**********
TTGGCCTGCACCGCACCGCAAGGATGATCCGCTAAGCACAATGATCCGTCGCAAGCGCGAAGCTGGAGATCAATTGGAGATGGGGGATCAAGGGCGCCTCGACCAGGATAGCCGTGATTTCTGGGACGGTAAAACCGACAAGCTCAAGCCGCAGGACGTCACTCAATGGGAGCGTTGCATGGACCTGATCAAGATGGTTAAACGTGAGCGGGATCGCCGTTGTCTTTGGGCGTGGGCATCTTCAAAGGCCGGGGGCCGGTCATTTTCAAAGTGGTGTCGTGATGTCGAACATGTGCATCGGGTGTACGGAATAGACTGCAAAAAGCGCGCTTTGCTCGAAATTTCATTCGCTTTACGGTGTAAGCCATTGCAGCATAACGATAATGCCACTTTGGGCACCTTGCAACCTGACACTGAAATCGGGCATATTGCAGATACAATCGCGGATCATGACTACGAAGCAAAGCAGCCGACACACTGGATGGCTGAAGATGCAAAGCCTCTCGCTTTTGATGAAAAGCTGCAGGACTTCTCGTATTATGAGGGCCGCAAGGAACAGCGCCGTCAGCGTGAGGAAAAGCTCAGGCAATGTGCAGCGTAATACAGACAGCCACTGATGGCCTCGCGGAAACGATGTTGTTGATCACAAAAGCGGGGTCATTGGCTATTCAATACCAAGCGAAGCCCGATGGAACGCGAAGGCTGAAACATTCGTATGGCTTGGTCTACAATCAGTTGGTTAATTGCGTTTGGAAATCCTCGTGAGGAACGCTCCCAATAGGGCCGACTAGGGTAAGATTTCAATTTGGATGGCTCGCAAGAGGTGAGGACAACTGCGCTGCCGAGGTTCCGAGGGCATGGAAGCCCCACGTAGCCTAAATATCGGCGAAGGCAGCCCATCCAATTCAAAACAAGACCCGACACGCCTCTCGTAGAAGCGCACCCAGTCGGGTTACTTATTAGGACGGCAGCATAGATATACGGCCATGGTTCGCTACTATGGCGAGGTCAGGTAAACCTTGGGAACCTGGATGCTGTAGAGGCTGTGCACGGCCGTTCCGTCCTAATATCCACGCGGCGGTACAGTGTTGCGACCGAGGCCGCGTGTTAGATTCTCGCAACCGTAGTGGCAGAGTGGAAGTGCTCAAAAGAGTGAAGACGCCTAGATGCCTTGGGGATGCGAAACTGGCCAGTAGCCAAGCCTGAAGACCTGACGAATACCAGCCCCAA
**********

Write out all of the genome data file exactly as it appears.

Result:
TTGGCCTGCACCGCACCGCAAGGATGATCCGCTAAGCACAATGATCCGTCGCAAGCGCGAAGCTGGAGATCAATTGGAGATGGGGGATCAAGGGCGCCTCGACCAGGATAGCCGTGATTTCTGGGACGGTAAAACCGACAAGCTCAAGCCGCAGGACGTCACTCAATGGGAGCGTTGCATGGACCTGATCAAGATGGTTAAACGTGAGCGGGATCGCCGTTGTCTTTGGGCGTGGGCATCTTCAAAGGCCGGGGGCCGGTCATTTTCAAAGTGGTGTCGTGATGTCGAACATGTGCATCGGGTGTACGGAATAGACTGCAAAAAGCGCGCTTTGCTCGAAATTTCATTCGCTTTACGGTGTAAGCCATTGCAGCATAACGATAATGCCACTTTGGGCACCTTGCAACCTGACACTGAAATCGGGCATATTGCAGATACAATCGCGGATCATGACTACGAAGCAAAGCAGCCGACACACTGGATGGCTGAAGATGCAAAGCCTCTCGCTTTTGATGAAAAGCTGCAGGACTTCTCGTATTATGAGGGCCGCAAGGAACAGCGCCGTCAGCGTGAGGAAAAGCTCAGGCAATGTGCAGCGTAATACAGACAGCCACTGATGGCCTCGCGGAAACGATGTTGTTGATCACAAAAGCGGGGTCATTGGCTATTCAATACCAAGCGAAGCCCGATGGAACGCGAAGGCTGAAACATTCGTATGGCTTGGTCTACAATCAGTTGGTTAATTGCGTTTGGAAATCCTCGTGAGGAACGCTCCCAATAGGGCCGACTAGGGTAAGATTTCAATTTGGATGGCTCGCAAGAGGTGAGGACAACTGCGCTGCCGAGGTTCCGAGGGCATGGAAGCCCCACGTAGCCTAAATATCGGCGAAGGCAGCCCATCCAATTCAAAACAAGACCCGACACGCCTCTCGTAGAAGCGCACCCAGTCGGGTTACTTATTAGGACGGCAGCATAGATATACGGCCATGGTTCGCTACTATGGCGAGGTCAGGTAAACCTTGGGAACCTGGATGCTGTAGAGGCTGTGCACGGCCGTTCCGTCCTAATATCCACGCGGCGGTACAGTGTTGCGACCGAGGCCGCGTGTTAGATTCTCGCAACCGTAGTGGCAGAGTGGAAGTGCTCAAAAGAGTGAAGACGCCTAGATGCCTTGGGGATGCGAAACTGGCCAGTAGCCAAGCCTGAAGACCTGACGAATACCAGCCCCAA